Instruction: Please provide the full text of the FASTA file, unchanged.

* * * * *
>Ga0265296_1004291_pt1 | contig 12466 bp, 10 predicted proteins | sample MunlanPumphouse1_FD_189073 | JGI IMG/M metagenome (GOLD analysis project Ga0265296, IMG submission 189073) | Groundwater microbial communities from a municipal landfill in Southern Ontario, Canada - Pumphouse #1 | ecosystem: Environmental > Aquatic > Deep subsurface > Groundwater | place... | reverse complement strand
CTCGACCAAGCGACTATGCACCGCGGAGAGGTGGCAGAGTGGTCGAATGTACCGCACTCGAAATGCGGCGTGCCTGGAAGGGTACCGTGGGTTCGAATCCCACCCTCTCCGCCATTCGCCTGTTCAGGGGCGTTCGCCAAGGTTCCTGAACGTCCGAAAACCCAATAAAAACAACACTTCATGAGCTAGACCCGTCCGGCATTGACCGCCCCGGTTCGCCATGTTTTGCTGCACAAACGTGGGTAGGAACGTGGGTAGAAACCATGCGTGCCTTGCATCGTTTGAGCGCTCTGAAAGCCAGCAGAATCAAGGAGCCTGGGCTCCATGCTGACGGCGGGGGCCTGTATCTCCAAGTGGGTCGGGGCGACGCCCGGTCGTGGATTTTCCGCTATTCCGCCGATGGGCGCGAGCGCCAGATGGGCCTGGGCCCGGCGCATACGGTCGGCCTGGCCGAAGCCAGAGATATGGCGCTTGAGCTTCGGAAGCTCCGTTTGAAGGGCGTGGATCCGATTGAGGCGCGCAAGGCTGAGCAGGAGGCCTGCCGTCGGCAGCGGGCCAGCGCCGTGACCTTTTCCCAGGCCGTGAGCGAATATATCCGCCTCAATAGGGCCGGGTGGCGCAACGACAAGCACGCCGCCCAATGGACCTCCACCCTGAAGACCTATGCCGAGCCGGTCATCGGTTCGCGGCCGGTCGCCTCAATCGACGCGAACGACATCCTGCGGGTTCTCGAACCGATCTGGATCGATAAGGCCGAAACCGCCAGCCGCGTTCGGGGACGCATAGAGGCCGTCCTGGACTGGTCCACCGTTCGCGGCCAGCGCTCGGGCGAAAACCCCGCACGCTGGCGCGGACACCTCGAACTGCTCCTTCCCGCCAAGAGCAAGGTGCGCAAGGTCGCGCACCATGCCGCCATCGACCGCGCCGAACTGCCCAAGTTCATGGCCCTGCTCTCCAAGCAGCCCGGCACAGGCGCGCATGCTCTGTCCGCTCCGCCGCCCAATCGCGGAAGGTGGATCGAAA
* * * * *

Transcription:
>Ga0265296_1004291_pt1 | contig 12466 bp, 10 predicted proteins | sample MunlanPumphouse1_FD_189073 | JGI IMG/M metagenome (GOLD analysis project Ga0265296, IMG submission 189073) | Groundwater microbial communities from a municipal landfill in Southern Ontario, Canada - Pumphouse #1 | ecosystem: Environmental > Aquatic > Deep subsurface > Groundwater | place... | reverse complement strand
CTCGACCAAGCGACTATGCACCGCGGAGAGGTGGCAGAGTGGTCGAATGTACCGCACTCGAAATGCGGCGTGCCTGGAAGGGTACCGTGGGTTCGAATCCCACCCTCTCCGCCATTCGCCTGTTCAGGGGCGTTCGCCAAGGTTCCTGAACGTCCGAAAACCCAATAAAAACAACACTTCATGAGCTAGACCCGTCCGGCATTGACCGCCCCGGTTCGCCATGTTTTGCTGCACAAACGTGGGTAGGAACGTGGGTAGAAACCATGCGTGCCTTGCATCGTTTGAGCGCTCTGAAAGCCAGCAGAATCAAGGAGCCTGGGCTCCATGCTGACGGCGGGGGCCTGTATCTCCAAGTGGGTCGGGGCGACGCCCGGTCGTGGATTTTCCGCTATTCCGCCGATGGGCGCGAGCGCCAGATGGGCCTGGGCCCGGCGCATACGGTCGGCCTGGCCGAAGCCAGAGATATGGCGCTTGAGCTTCGGAAGCTCCGTTTGAAGGGCGTGGATCCGATTGAGGCGCGCAAGGCTGAGCAGGAGGCCTGCCGTCGGCAGCGGGCCAGCGCCGTGACCTTTTCCCAGGCCGTGAGCGAATATATCCGCCTCAATAGGGCCGGGTGGCGCAACGACAAGCACGCCGCCCAATGGACCTCCACCCTGAAGACCTATGCCGAGCCGGTCATCGGTTCGCGGCCGGTCGCCTCAATCGACGCGAACGACATCCTGCGGGTTCTCGAACCGATCTGGATCGATAAGGCCGAAACCGCCAGCCGCGTTCGGGGACGCATAGAGGCCGTCCTGGACTGGTCCACCGTTCGCGGCCAGCGCTCGGGCGAAAACCCCGCACGCTGGCGCGGACACCTCGAACTGCTCCTTCCCGCCAAGAGCAAGGTGCGCAAGGTCGCGCACCATGCCGCCATCGACCGCGCCGAACTGCCCAAGTTCATGGCCCTGCTCTCCAAGCAGCCCGGCACAGGCGCGCATGCTCTGTCCGCTCCGCCGCCCAATCGCGGAAGGTGGATCGAAA